Question #24149

How to do this sum: 2 over x-y plus 1 over x( to the power of two) - y( to the power of two)

Expert's answer

We have the following statement:

A = 2/(x-y) + 1/(x²-y²).

First, let's reduce this statement to the common denominator. The common denominator is

(x²-y²),

as

(x²-y²) = (x+y)(x-y).

Therefore

A = 2/(x-y) + 1/(x²-y²) =

= 2(x+y)/((x-y)(x+y)) + 1/(x²-y²) =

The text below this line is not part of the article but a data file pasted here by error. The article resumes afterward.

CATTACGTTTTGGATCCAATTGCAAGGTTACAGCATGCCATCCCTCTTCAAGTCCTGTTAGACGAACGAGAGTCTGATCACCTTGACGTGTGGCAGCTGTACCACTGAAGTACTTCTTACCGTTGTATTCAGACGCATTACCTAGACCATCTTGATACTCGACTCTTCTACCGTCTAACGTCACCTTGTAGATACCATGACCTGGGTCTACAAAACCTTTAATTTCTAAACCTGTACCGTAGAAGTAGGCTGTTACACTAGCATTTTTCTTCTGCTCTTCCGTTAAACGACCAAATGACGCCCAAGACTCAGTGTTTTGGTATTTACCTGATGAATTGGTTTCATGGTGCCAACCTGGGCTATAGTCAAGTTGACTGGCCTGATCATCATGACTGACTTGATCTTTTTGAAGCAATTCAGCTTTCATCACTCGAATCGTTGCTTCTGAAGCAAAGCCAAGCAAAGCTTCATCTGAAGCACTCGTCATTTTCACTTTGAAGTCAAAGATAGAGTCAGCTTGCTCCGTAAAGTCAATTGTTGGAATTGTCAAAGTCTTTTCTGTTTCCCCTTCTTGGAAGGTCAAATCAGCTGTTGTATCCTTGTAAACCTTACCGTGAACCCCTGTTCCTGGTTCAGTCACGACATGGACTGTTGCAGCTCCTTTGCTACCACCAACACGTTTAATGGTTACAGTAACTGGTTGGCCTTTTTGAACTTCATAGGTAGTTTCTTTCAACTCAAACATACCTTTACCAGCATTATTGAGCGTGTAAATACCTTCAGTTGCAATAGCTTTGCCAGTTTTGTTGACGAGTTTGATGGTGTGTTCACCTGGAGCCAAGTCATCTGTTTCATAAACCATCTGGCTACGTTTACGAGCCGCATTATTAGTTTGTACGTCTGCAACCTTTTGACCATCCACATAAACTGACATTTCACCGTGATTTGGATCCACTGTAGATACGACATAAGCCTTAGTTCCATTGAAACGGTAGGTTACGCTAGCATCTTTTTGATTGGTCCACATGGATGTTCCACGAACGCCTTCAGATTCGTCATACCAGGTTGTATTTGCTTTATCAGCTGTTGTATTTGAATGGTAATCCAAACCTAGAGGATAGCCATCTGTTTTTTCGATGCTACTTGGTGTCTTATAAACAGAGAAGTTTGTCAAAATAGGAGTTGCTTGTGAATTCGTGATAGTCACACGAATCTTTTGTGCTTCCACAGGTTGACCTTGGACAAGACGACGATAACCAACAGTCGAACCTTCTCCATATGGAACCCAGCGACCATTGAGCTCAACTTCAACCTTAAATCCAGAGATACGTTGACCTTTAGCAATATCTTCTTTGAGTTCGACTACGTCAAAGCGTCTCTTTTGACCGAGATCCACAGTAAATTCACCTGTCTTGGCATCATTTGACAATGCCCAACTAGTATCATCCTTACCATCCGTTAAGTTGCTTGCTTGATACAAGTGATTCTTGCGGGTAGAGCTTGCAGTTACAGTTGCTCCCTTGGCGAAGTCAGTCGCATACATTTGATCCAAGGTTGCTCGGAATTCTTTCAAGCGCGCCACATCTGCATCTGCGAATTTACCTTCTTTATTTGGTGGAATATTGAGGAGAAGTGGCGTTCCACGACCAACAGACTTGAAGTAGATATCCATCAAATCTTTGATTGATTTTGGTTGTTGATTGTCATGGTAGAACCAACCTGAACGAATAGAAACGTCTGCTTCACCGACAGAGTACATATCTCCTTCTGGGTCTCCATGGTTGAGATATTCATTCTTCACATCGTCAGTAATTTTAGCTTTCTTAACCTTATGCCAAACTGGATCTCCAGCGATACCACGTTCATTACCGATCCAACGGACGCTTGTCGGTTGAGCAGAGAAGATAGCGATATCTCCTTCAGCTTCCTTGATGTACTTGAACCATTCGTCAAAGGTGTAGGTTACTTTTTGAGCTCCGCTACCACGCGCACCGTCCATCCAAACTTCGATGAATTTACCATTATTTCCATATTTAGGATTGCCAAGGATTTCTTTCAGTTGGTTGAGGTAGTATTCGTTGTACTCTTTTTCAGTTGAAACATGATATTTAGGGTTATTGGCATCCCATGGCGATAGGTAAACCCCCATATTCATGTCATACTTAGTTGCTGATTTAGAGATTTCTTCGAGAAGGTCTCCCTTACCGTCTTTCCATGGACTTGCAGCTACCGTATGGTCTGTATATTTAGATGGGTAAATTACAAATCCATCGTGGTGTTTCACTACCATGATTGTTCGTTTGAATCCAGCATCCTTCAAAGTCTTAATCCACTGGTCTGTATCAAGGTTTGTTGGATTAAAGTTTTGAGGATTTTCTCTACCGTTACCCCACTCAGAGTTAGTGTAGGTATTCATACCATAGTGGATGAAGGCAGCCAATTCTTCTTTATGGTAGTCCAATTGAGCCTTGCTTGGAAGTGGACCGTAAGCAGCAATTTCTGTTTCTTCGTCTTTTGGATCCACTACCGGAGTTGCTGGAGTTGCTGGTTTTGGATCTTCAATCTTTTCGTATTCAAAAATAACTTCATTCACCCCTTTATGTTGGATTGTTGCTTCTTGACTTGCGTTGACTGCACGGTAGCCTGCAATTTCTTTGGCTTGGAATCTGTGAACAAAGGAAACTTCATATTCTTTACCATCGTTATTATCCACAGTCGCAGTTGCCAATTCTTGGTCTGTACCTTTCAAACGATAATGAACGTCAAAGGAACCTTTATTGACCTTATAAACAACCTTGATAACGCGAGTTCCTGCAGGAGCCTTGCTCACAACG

= 2(x+y)/(x²-y²) + 1/(x²-y²) =

= (2(x+y) + 1)/(x²-y²) =

= (2x+2y+1)/(x²-y²).

So,

2/(x-y) + 1/(x²-y²) = (2x+2y+1)/(x²-y²).

A = 2/(x-y) + 1/(x²-y²).

First, let's reduce this statement to the common denominator. The common denominator is

(x²-y²),

as

(x²-y²) = (x+y)(x-y).

Therefore

A = 2/(x-y) + 1/(x²-y²) =

= 2(x+y)/((x-y)(x+y)) + 1/(x²-y²) =

= 2(x+y)/(x²-y²) + 1/(x²-y²) =

= (2(x+y) + 1)/(x²-y²) =

= (2x+2y+1)/(x²-y²).

So,

2/(x-y) + 1/(x²-y²) = (2x+2y+1)/(x²-y²).

## Comments

## Leave a comment